From the Brand Historian’s Timeline: 1886
It’s often said that the secret of a successful career in brand consulting lies in amassing deep knowledge of a category for which constantly job-hopping clients are prepared to pay a premium. And that’s certainly true in the case of my career. I once joked that my Mastermind specialist subject would be ‘The history of the cooking sauces market, 1972 to the present day.’ I travelled the world fixing the problems of ailing and failing Pilsner lagers, and if I am ever tempted to write my autobiography, I think the subtitle would have to be ‘My Life in Yellow Fats.’
Yellow fats: what a gloriously unappetizing piece of marketing twaddle. We are, of course, referring here to the label marketing people use for the beige to ochre stuff we like spread on our toast, improve our sandwiches or help bake our Lemon Drizzle cakes.
My connexion with yellow fats started as a lad growing up in the West Midlands in the 1960s with Lurpak (First launched in 1901). Lurpak is a lactic, salty style of butter in silver foil which has its origins with the Danish farmers of Arla whose ancestors had originally paid us a visit in longboats, played their lurs and overran the Northern Anglo-Saxon kingdoms plundering our gold and bequeathing us many things, including a taste for salty butter.
It was much later in my business career that I suddenly found myself a bystander in the great battle that was taking place between the forces of dairy and industrial non-dairy spreads. For years, there had been a long-running clash between butter and margarines, but in the 1970s and 1980s, the battleground was no longer about taste versus convenience and price: it was now also a matter of public health. With healthy eating becoming a major media and public concern, nutritional battle lines were drawn on the health risks of animal compared with vegetable fats, the benefits of sunflower versus olive oil and the poor old consumer found herself drawn into a labyrinth of confusing claims. What indeed exactly was the difference between mono versus poly-unsaturated fats? And as companies innovated, brands sprung up like rhubarb. Soon I was being paid to understand the similarities and differences between British Flora (The margarine for men, according to Terry Wogan, launched in 1969) and its more hardcore European cousin Becel, which some people in YF Global Headquarters wanted to unify into a single Eurobrand. Becel later spawned an even more nutraceutical inspired sub-brand called Pro Activ.
Whilst a bewildering battle of claims was raging on the health front, there had been significant innovation in another sector of yellow fats, which without any trace of irony, was called by its marketing managers, the taste segment. Here the job of marketers was to convince the consumer they would not be able to tell the difference between some new factory-based oil melange and the real stuff that came from cows. However, by now, the whole subject was becoming a tad tedious for the consumer, and it proved hard work getting the consumer interested. Hence the increased use of marketing shock tactics with in-your-face brand names like I Can’t Believe It’s Not Butter (1979).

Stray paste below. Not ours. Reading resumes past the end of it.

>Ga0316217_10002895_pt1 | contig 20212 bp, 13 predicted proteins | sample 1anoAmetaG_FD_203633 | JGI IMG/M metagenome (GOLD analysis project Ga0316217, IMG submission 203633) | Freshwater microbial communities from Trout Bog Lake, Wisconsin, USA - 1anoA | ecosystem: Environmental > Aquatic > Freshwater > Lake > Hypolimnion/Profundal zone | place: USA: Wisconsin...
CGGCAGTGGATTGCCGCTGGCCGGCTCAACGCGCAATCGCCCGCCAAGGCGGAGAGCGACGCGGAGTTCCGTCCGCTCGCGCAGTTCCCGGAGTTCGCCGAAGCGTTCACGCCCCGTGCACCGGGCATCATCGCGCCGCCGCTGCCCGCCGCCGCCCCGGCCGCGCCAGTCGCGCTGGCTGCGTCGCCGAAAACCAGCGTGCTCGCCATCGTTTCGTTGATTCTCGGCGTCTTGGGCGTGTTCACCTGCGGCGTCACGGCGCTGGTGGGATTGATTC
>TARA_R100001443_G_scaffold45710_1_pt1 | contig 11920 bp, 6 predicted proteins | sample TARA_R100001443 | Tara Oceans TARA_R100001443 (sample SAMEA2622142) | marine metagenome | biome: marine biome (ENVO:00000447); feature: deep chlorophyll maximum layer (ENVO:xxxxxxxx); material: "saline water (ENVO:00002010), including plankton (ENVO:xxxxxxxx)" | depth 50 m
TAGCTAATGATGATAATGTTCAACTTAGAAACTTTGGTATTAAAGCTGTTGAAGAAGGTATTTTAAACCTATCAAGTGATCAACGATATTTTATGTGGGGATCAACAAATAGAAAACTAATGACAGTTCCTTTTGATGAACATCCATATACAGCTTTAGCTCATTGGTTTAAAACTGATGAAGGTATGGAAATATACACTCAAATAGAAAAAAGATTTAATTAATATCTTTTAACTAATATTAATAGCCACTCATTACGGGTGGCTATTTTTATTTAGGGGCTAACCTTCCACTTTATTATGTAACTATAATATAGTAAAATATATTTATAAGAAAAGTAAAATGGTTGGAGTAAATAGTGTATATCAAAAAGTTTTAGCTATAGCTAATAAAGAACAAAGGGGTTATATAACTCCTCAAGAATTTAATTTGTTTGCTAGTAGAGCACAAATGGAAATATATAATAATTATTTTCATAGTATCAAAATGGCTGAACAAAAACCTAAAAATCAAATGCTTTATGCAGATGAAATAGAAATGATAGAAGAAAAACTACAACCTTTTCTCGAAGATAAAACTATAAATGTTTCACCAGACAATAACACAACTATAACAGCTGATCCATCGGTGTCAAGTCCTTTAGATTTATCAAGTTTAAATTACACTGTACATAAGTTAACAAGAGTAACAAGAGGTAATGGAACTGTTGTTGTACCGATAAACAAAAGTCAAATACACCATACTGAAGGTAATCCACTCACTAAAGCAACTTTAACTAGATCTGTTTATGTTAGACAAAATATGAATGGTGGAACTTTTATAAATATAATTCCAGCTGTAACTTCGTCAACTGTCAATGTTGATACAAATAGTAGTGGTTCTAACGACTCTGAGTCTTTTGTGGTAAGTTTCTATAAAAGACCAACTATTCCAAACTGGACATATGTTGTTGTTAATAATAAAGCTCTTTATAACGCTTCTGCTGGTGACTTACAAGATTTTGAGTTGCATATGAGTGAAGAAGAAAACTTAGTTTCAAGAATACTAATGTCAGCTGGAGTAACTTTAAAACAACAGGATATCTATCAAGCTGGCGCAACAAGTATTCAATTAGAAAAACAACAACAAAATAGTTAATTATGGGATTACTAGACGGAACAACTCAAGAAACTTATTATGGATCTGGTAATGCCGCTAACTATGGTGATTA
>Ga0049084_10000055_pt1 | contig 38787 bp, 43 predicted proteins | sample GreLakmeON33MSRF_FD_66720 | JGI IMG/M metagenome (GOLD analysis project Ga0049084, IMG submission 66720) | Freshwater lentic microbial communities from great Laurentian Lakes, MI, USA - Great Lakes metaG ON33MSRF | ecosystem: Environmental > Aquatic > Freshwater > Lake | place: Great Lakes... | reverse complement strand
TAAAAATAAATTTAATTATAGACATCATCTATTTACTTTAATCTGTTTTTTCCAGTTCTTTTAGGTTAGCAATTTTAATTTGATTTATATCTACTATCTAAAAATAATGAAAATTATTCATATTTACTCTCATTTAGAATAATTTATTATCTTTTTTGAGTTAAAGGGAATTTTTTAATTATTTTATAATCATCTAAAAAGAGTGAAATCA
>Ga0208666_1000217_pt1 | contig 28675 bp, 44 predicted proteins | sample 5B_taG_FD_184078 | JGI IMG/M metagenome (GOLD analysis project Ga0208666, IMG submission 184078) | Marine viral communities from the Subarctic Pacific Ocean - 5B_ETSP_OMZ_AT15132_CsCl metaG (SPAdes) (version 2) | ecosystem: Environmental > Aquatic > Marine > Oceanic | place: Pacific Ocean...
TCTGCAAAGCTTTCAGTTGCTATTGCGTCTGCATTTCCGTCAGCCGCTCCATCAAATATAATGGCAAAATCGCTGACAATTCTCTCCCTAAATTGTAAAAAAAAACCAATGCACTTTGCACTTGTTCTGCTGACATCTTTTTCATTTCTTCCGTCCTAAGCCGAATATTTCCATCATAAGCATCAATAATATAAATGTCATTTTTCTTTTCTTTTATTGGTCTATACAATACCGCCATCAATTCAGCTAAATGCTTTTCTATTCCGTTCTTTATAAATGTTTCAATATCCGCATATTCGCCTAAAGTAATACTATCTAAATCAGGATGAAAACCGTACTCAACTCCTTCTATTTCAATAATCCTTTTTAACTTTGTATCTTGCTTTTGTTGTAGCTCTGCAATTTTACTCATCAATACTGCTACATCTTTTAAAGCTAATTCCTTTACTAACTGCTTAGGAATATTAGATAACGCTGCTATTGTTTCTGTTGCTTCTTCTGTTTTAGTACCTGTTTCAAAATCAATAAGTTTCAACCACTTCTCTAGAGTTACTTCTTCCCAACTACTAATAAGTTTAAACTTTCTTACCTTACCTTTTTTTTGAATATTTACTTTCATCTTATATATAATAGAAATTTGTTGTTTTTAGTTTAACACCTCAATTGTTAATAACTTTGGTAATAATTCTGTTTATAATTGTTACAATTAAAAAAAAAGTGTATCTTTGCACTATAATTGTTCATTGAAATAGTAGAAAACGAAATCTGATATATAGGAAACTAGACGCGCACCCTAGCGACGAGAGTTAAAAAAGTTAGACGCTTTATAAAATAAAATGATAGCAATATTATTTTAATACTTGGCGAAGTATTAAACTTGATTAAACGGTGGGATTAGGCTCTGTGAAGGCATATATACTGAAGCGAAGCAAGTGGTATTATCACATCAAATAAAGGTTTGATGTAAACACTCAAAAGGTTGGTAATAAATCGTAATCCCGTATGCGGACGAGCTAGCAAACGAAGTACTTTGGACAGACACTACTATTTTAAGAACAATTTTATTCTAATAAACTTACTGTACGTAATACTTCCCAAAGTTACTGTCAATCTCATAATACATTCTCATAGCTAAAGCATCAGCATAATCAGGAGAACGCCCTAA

But the dairy farmers were not to be underestimated. A number of new improved butter products started to appear, which majored on their superior taste benefits whilst trying to overcome some of the perceived drawbacks of dairy products, notably spreadability. Clover (1983) was one of the leading examples of these New Model Butters, and its adverts demonstrated its superiority in lubricating the Nation’s toast and crumpets. Competition followed soon from the likes of Golden Churn, which had adverts voiced by Willie Rushton and a pack with a rather impractical lid, which in the age of retailer space management and product profitability was a marketing frill too much.
With my career in the world of brands moving into its latter stages, I seemed to have saved the best to last, and in a strange quirk of the narrative arc, I got to work on the yellow fat granddaddy of them all: Anchor.Frankly, after all those non-animal fats, it was great to get back to butter.
Anchor is the trademark of Fonterra, the hugely successful dairy business owned by New Zealand farmers. Henry Reynolds first marketed Anchor on November 3rd, 1886, with, at least according to the legend, a sweet cream butter recipe created by an American called David Gemmell. Gemmell, who was about to return to the USA, was persuaded to help Reynolds establish his factory at Pukekura, Waikato, in the lush pastoral meadows of North Island. Reynolds, taking advantage of the innovations in refrigerated transport, immediately started exporting his ‘pure creamy’ butter worldwide.
But why call it Anchor I hear you ask? Trying to think of an appropriate mark or symbol, he was inspired by a tattoo on one of his worker’s arms. Today Anchor is one of the world’s most recognizable trademarks and the Brand Historian has only happy memories of his trips to North Island, New Zealand helping to reshape the brand portfolio of Fonterra, of which Anchor continues to be the most valuable global asset.
I can think of no better way of ending my sojourn in fats world than with a wonderful lyric pastiche written by David Bernstein, my old boss at The Creative Business, which aptly captures the bonkers spirit of the Great Age of Yellow Fats.
You’re The Taste
By David Bernstein:
You’re the cream in my coffee
You’re the salt in my stew
You will always be my necessity
I’d be lost without you.
You’re my favourite phosphate
I’m so glad it is
You’re my additives
You’re my carcinogen.
My love’s undimmed dear
‘Cos your milk’s unskimmed dear
Each time we’ve dated
Polly – you’re saturated.
You’re the dye in my kipper
Tartrazine in my squash
You’re my chemical
You’re the taste in my nosh.
You’re the taste in my nosh
1886 Playlist A Symphonic Breakthrough in Vienna
Anton Bruckner Symphony No. 7